Living Together is a unique major art commission by Verity-Jane Keefe which forms part of a wider programme celebrating the centenary of the Becontree estate in Barking and Dagenham and culminates Keefe’s many years of work in and about the estate. It will look at the past 100 years of social housing through the lens of Becontree, which was once the largest social housing estate in the world; looking at its past, the present and into the future. The project will run live through the year during an urgent period of economic, social and political change and the ever-evolving backdrop of Covid-19, which will be absorbed and responded to within the production of works.
Using a broad range of artistic strategies this large-scale commission will produce a new collection as an artwork for the estate through site-specific engagement work. Keefe’s research-based multidisciplinary practice includes film, photography, objects and text which is often created in response to encounters with people and spaces. This approach will inform the production of the collection and will be made visible throughout the year in an ongoing public programme, an online viewing platform, LT TV, and an exhibition in the Architecture Gallery at The Royal Institute of British Architects. London.
Taking as its starting point the edges of formal archives, the work explores the complexities of life as it is today, through key issues such as industrialisation, de-industrialisation, immigration, east-end drift, trade unionism, work, workers’ rights, the left, the right, the far left, the far right, regeneration, neoliberalism and some hefty changes to housing policy and notably and visibly, The Right to Buy. It will reveal and give status to the often invisible lived experience of a place which includes wide-reaching subject matter, as well as reflecting upon the anecdotal, recording the local vernacular of people and the built environment which will involve creating a Becontree specific material palette.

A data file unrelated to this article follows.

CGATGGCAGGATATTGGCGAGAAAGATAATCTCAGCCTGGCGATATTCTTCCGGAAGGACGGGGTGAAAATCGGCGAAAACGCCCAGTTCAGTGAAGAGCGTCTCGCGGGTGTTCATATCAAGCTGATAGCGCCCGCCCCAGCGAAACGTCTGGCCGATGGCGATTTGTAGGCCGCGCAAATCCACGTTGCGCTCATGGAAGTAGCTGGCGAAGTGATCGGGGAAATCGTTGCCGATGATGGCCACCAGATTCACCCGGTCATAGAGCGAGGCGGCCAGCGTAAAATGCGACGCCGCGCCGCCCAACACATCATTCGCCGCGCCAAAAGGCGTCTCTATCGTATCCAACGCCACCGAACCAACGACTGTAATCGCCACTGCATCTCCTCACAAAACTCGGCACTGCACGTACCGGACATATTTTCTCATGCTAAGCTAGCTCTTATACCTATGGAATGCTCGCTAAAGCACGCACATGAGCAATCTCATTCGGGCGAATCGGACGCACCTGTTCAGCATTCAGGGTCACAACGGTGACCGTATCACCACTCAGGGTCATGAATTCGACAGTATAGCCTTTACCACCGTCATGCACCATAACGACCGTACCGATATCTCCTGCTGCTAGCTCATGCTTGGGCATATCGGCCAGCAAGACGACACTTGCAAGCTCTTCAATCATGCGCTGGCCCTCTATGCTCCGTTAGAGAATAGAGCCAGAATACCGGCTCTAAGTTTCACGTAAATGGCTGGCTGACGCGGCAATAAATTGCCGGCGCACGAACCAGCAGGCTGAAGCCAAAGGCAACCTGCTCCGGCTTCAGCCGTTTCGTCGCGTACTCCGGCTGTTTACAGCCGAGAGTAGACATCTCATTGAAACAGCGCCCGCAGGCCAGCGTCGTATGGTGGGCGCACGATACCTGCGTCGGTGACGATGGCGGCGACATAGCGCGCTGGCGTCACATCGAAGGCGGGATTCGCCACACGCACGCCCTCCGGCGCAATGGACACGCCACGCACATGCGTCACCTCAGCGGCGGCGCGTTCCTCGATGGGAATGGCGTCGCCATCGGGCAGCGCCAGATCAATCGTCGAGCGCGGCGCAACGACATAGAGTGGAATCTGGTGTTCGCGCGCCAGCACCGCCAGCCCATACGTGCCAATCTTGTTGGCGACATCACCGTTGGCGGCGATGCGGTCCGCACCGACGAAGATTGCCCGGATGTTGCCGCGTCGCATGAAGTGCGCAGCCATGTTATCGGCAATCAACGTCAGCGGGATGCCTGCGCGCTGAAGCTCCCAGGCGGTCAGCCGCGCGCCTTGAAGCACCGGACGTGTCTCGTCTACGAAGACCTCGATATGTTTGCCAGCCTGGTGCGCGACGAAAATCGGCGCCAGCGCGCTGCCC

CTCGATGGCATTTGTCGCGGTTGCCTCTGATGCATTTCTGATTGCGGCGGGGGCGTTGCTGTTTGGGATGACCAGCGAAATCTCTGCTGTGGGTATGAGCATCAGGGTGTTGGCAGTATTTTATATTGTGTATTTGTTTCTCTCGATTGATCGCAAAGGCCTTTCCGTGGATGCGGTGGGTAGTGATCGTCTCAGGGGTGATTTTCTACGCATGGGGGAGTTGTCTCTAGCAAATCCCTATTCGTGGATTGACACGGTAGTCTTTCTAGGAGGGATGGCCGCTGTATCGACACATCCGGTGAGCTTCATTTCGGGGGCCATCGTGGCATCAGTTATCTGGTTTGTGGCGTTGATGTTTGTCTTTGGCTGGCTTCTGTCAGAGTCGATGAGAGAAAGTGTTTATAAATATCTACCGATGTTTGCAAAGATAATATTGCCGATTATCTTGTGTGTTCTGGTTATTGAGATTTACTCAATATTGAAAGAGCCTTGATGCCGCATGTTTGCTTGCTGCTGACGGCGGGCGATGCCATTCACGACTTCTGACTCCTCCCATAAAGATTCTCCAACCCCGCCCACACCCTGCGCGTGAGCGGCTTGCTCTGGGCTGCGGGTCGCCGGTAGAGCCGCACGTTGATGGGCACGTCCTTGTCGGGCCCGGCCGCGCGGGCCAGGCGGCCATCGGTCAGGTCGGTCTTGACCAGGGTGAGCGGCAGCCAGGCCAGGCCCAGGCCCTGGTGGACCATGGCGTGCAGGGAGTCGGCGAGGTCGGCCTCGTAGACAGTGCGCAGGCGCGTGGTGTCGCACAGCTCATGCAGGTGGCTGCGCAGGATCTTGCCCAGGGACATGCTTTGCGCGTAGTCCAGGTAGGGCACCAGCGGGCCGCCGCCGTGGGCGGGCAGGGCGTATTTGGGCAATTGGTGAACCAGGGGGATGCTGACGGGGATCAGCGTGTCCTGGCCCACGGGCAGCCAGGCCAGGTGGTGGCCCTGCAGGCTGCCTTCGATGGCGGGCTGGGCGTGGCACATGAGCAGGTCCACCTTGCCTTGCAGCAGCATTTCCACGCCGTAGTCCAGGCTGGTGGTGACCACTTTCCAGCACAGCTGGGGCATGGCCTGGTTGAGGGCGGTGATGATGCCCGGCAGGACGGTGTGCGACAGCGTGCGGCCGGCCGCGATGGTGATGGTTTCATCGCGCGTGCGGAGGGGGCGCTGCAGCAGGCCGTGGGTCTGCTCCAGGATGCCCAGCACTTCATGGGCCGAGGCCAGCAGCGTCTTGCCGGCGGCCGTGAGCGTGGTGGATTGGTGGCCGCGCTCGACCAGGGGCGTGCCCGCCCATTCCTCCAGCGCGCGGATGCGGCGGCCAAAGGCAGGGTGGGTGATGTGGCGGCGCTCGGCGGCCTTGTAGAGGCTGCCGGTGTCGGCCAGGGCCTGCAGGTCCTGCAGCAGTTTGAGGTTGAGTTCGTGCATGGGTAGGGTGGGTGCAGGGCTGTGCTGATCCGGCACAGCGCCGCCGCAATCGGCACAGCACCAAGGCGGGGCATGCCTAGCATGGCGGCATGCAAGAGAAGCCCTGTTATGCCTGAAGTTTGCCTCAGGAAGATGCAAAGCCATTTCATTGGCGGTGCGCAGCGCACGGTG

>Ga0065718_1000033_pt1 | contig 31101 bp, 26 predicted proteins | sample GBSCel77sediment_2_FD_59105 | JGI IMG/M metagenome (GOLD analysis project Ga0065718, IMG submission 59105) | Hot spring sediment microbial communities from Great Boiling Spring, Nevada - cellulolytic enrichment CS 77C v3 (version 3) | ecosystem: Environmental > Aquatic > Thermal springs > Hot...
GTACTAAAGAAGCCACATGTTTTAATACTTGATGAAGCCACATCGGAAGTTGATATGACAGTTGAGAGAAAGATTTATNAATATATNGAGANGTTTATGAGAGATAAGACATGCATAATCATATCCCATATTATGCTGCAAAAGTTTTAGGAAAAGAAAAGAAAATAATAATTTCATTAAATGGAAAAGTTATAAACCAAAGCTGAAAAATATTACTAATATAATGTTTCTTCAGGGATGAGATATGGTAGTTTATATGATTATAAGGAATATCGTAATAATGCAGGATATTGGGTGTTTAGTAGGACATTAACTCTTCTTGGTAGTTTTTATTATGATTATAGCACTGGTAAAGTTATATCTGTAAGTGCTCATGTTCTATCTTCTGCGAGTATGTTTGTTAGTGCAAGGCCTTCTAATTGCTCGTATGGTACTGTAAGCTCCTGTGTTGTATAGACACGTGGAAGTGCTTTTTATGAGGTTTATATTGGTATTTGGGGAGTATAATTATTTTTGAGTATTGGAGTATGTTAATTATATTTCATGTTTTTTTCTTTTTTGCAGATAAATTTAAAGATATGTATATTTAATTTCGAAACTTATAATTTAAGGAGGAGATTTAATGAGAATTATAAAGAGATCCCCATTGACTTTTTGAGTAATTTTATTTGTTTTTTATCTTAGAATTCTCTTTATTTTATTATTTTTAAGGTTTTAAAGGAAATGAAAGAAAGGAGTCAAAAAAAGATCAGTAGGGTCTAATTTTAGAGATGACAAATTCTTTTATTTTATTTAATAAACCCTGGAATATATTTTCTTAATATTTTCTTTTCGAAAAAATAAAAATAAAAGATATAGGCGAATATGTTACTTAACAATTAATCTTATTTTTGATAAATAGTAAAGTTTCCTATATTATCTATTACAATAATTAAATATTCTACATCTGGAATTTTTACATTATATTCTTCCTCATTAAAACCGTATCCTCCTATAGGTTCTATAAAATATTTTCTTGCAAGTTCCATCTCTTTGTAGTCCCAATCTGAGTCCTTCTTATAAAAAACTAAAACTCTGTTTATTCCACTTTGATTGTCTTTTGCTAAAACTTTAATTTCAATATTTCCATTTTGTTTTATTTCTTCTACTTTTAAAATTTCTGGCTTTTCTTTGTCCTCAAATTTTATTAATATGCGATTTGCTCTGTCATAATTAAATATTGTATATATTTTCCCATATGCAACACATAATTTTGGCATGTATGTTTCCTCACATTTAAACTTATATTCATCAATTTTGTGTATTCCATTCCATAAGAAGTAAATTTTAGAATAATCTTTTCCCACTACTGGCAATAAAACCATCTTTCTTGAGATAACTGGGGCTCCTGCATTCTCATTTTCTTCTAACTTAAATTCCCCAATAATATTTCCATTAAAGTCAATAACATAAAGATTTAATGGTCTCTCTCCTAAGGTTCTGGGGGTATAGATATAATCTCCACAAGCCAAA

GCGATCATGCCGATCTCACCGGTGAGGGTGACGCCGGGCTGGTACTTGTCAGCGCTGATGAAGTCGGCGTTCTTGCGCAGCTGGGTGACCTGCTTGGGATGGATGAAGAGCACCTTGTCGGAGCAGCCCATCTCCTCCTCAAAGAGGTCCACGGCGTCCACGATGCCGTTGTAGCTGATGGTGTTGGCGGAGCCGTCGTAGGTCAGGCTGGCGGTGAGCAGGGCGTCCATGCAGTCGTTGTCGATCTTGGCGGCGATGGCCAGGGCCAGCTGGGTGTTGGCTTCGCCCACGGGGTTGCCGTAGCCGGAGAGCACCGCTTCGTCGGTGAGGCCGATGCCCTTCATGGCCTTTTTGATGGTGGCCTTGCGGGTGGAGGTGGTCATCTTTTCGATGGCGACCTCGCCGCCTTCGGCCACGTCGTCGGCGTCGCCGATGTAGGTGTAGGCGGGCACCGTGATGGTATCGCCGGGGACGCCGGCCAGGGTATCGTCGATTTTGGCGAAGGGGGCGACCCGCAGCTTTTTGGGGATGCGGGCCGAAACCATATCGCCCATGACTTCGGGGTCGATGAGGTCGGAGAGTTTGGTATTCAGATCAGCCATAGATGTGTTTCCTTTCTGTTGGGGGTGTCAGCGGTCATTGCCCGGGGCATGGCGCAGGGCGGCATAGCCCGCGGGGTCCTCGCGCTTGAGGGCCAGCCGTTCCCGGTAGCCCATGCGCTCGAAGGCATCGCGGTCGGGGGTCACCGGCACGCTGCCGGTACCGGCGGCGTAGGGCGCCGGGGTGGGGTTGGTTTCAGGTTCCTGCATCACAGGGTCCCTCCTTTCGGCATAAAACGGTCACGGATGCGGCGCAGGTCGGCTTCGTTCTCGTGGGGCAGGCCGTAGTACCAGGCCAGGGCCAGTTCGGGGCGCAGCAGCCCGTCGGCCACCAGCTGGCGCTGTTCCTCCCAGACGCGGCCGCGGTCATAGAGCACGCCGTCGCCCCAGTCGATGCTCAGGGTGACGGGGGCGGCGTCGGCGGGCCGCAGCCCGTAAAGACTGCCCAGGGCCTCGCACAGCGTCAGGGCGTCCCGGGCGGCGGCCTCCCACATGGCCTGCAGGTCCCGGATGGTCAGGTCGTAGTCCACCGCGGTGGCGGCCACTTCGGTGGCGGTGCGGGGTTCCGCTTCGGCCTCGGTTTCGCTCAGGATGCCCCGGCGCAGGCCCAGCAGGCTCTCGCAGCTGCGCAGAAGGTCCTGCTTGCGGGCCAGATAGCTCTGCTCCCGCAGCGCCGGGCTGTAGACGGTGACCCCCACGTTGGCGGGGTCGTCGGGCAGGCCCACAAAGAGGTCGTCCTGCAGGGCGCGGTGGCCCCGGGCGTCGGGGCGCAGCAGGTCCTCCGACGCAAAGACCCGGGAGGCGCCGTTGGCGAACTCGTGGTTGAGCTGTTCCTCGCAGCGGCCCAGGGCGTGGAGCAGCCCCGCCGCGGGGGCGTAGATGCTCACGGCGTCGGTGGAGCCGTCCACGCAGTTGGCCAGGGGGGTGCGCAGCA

Living Together is not the conclusive or exclusive story of the Becontree Estate, nor a history lesson in social housing, these exist elsewhere. It is for, with, about, on and off the Estate. This project proposes the questions: Can a place ever be finished? What makes a town or estate complete? Who records and documents this completion and complexity? The building of Becontree was completed in 1935 when the red ribbon was cut, subsequently, the following years have seen an undoing and countless additions to this complete vision via occupation, living, changes to local and national policy, and the ever-changing and enduring presence of the individual.
Follow Living Together over the year at www.livingtogether.org.uk where all opportunities and happenings will be listed.
Happy-beginning-of-the-centenary-to-you Becontree. Living Together is being delivered with a large supporting cast of local residents, partners and community groups. Keefe has been working for the last two years to test, shape and develop social structures and activities as a way to inform the 2021 programme of activity. The programme will evolve and adapt over the year in response to the process. Working closely with Valence House Archives on the legacy of The Becontree Collection and archival training opportunities with local residents There will be a project HQ at The White House in Becontree which will be made public at points over the year, when safe to do so.